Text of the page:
FLORHAM PARK–One of the things Jets coach Rex Ryan liked the most about John Conner coming out of college was how hard of a hitter he was. Conner was Ryan’s pick when they selected the University Kentucky fullback in the fifth round of the 2010 NFL Draft, after trading running back Leon Washington to Seattle.
It might be a good thing Ryan didn’t know about Conner’s first day on the football field. The then-six-year-old had told his father that he wanted to give football a shot. Having played semi-pro football himself, the older Conner, also named John, by then a heavy equipment operator, wasn’t going to object. However, that first day didn’t go exactly as planned.
“My first day out there in pads, I was like, I don’t think this is for me,” Conner said. “But my dad said, ‘I already bought the equipment so you’re going to stick it out.'”
Why, you may ask, did he not think the sport was for him? Conner, the man know as “The Terminator” for his hitting style, laughed as he answered, understanding the irony of what he was about to say, “I guess I didn’t like the contact at the time.”
Eventually he grew to love the sport, starting out as an offensive tackle and then moving around to various positions including tight end and linebacker, before settling into his role as a fullback. As a senior at Lakota West High School in West Chester, Ohio, just outside of Cincinnati, he rushed for 1100 yards and 14 touchdowns in his senior year, which helped lead his team to an appearance in the Ohio state championship game.
In spite of his high school success, only a few colleges recruited him and no one offered him a scholarship. However, the University of Kentucky, which was coming off NCAA probation, gave the fullback preferred walk-on status. They brought Conner in with the rest of the recruiting class, which meant he did not have to try out.
“Going by what the coaches told me, they said I had a really good chance of starting in a year or two,” he said. “But, in my mind, I was a little nervous. It was big-time college football; the SEC. But, once I got into the camp, got into the groove, I felt pretty good about it.”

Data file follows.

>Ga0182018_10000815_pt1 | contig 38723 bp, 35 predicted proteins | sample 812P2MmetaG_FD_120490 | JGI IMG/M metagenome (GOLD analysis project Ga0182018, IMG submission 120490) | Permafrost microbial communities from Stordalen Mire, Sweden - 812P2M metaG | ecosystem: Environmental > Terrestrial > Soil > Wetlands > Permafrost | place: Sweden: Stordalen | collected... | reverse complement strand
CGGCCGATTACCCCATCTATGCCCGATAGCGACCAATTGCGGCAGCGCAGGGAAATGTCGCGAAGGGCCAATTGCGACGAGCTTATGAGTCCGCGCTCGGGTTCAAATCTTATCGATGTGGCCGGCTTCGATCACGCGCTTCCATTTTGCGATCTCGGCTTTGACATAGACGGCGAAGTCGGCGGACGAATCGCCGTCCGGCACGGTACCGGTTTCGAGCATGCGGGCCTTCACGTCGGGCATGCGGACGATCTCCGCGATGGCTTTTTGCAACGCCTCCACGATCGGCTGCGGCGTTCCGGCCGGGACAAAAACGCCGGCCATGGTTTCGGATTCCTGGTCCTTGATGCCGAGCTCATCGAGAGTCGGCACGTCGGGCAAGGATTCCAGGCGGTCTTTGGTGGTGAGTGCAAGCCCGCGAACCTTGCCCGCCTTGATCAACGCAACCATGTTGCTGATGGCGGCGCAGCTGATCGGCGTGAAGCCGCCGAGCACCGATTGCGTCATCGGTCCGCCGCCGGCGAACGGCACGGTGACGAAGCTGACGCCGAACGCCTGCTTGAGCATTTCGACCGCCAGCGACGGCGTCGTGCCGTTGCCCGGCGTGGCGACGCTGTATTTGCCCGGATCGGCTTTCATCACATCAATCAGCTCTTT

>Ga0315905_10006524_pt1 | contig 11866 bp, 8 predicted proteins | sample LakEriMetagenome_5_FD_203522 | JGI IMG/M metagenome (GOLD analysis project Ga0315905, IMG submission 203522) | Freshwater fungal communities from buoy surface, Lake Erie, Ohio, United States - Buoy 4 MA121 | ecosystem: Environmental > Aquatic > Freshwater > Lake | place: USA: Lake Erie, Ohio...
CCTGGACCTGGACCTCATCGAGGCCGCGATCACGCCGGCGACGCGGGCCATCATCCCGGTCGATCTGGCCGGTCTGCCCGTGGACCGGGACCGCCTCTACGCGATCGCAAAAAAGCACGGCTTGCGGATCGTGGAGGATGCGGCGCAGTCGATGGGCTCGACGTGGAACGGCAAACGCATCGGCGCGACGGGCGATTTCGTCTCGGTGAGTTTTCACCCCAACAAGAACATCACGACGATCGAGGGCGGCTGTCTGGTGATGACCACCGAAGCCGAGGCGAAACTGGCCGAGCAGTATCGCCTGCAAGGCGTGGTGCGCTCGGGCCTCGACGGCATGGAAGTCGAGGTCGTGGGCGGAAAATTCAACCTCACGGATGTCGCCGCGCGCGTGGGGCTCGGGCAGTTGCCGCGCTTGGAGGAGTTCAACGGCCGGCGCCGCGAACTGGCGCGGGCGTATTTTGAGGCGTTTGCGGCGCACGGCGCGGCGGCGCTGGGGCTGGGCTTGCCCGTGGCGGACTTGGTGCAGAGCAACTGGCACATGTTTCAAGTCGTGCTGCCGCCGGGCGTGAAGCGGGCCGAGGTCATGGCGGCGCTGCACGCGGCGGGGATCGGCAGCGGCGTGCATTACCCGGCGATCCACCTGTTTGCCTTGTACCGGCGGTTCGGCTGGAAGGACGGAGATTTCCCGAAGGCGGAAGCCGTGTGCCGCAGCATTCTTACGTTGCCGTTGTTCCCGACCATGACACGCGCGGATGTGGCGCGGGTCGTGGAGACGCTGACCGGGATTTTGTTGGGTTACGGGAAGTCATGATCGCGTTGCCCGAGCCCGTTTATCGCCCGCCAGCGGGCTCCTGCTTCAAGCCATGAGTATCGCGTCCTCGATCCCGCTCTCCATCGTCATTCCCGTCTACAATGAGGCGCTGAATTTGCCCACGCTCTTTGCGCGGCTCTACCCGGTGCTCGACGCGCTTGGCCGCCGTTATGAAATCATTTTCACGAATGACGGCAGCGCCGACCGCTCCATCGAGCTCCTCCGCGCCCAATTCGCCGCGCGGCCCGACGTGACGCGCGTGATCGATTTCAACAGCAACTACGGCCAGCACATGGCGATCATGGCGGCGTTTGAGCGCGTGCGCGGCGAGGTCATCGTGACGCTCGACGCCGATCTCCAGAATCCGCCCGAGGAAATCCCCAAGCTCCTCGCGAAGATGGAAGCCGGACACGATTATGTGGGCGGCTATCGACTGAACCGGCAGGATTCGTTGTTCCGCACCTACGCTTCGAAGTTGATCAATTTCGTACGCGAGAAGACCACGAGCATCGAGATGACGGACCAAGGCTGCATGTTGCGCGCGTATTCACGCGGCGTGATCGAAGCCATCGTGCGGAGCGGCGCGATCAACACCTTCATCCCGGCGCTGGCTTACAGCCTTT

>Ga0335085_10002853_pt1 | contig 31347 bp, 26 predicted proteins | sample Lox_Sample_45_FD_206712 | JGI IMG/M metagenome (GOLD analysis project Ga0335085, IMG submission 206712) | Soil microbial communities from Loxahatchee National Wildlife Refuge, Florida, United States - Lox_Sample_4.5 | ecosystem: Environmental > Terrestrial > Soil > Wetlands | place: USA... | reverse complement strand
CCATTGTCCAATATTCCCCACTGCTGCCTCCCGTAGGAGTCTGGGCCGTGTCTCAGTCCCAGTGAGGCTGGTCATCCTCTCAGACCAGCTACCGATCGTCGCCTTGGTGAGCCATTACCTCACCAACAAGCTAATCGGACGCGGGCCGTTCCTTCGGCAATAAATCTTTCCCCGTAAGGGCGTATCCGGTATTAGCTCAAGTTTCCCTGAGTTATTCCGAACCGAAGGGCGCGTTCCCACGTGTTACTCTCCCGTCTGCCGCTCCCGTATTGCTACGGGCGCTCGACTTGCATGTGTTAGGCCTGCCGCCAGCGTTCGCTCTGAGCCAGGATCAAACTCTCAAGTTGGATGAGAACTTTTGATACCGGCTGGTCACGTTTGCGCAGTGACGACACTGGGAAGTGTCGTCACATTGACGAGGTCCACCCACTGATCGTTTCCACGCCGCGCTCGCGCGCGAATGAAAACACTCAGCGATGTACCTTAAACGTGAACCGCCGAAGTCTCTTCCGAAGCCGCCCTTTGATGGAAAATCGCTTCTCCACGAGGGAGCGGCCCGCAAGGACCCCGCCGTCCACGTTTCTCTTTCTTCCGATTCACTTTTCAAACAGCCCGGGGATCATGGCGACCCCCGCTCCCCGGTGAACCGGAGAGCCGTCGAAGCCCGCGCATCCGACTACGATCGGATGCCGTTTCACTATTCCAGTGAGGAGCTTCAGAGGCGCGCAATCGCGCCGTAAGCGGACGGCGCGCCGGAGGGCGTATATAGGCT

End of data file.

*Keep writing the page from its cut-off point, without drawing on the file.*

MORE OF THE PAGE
His college career stalled briefly when he was injured in his freshman year and was red-shirted. From there, Conner improved steadily each year, making more and more of a contribution, earning numerous honors along the way.
Then came the Draft. “I felt like I had a good chance at being drafted, “he said, ” but with the kind of draft it was, it was nerve-wracking.”
He described how the day unfolded. “I had the phone in my hand, I had it on vibrate,” he said. “I was getting texts and calls from family members all day. Then I got one call from an area code I didn’t recognize.”
That call turned out to be Jets GM Mike Tannenbaum, although the whole thing was a blur for Conner.
“I didn’t know what to say,” he recalled. “I wasn’t even hearing what they were saying. I was in shock. It was a good shock moment.”
For the most part, Conner’s talents are self-taught. His father had some influence on his tackling style, and he counts himself fortunate to have had two other mentors, Alexis Bwenge at Kentucky and now Tony Richardson, but, for the most part, he simply goes on instinct.
Conner’s personality off the field belies the ferocious competitor he is on it. His day-to-day demeanor is quiet, but friendly and he is almost always smiling. It’s a dichotomy he hears about on a regular basis. “Yeah, I’m a different guy [on the field],” he said of those comments. “I get that all the time.
“It’s just natural,” he said of how he operates during a game. “That’s just how I play. I try to be the most physical person on the field.”
Even then, while his hits are crushing, his words are few. Although others certainly talk at him, and he occasionally responds, he doesn’t say too much. “I don’t talk a lot of smack on the field,” he said. “I speak with my pads.”